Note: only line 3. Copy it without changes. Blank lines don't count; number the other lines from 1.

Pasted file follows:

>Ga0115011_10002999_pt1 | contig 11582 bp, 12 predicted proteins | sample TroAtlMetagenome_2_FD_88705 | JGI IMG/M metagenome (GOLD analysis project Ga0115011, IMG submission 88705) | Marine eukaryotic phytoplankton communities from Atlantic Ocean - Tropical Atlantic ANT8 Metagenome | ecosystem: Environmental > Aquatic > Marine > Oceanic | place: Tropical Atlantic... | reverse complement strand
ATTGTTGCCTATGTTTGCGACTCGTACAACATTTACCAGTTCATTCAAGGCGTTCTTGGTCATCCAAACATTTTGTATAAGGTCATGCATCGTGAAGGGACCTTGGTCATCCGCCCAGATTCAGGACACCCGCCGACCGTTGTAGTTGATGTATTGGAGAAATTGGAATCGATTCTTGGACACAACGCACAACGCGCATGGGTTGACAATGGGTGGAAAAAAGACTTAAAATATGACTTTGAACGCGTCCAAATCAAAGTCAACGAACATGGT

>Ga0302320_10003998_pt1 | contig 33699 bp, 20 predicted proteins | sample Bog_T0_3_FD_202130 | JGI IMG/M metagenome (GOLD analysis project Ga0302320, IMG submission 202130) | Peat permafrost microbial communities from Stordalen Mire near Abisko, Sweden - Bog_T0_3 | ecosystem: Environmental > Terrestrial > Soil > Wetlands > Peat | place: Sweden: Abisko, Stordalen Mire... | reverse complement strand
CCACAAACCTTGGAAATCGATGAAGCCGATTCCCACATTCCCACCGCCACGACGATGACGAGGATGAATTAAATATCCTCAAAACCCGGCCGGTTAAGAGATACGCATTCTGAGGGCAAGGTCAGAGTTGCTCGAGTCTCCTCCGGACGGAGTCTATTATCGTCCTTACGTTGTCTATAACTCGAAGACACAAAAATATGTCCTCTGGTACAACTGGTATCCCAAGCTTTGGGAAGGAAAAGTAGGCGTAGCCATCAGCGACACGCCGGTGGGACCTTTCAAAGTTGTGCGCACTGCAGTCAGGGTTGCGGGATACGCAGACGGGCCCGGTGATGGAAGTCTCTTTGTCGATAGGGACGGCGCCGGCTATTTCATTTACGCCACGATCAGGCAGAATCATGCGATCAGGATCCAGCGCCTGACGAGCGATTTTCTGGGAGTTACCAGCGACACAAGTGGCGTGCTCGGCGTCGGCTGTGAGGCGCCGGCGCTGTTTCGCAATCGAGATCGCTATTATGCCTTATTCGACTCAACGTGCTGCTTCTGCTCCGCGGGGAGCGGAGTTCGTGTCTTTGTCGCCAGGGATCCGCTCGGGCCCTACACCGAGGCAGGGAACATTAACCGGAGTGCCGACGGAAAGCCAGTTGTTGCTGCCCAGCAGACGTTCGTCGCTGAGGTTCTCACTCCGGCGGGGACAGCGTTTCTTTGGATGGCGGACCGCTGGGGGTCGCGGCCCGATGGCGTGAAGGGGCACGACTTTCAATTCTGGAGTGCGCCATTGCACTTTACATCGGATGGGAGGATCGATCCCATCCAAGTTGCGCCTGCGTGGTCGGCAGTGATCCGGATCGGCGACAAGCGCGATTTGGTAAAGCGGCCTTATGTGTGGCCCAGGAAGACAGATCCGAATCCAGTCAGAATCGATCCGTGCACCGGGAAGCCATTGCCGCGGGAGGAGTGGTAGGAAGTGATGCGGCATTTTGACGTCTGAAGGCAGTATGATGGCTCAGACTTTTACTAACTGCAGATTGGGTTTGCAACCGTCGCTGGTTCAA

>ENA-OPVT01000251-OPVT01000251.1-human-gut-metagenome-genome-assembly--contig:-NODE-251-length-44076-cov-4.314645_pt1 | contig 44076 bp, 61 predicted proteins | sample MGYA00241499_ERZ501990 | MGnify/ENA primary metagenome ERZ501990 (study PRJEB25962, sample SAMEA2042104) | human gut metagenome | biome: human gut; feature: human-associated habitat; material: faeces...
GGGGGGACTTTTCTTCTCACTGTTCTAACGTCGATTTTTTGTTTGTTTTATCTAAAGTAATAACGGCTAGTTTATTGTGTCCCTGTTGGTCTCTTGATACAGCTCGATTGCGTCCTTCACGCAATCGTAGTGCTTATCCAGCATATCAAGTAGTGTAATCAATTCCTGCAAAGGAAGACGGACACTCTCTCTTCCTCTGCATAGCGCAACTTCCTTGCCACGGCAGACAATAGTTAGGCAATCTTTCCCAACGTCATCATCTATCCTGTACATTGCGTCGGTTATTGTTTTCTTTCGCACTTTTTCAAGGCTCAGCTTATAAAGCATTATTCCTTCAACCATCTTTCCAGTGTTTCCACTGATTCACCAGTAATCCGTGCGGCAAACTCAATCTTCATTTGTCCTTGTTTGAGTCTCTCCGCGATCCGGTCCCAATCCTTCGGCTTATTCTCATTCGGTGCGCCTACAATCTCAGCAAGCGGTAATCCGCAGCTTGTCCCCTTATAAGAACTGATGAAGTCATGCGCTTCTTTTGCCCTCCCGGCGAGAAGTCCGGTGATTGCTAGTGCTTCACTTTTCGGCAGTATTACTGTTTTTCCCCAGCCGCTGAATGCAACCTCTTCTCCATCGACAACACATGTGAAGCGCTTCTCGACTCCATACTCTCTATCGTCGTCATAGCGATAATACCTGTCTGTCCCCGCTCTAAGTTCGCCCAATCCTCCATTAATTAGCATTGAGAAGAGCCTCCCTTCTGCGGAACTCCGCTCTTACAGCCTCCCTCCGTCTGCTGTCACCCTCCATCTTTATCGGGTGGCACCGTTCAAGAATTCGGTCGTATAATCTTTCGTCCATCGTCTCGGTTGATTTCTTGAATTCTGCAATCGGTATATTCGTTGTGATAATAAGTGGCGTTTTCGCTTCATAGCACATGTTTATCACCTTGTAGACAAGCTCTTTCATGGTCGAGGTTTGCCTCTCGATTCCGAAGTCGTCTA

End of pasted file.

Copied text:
>Ga0302320_10003998_pt1 | contig 33699 bp, 20 predicted proteins | sample Bog_T0_3_FD_202130 | JGI IMG/M metagenome (GOLD analysis project Ga0302320, IMG submission 202130) | Peat permafrost microbial communities from Stordalen Mire near Abisko, Sweden - Bog_T0_3 | ecosystem: Environmental > Terrestrial > Soil > Wetlands > Peat | place: Sweden: Abisko, Stordalen Mire... | reverse complement strand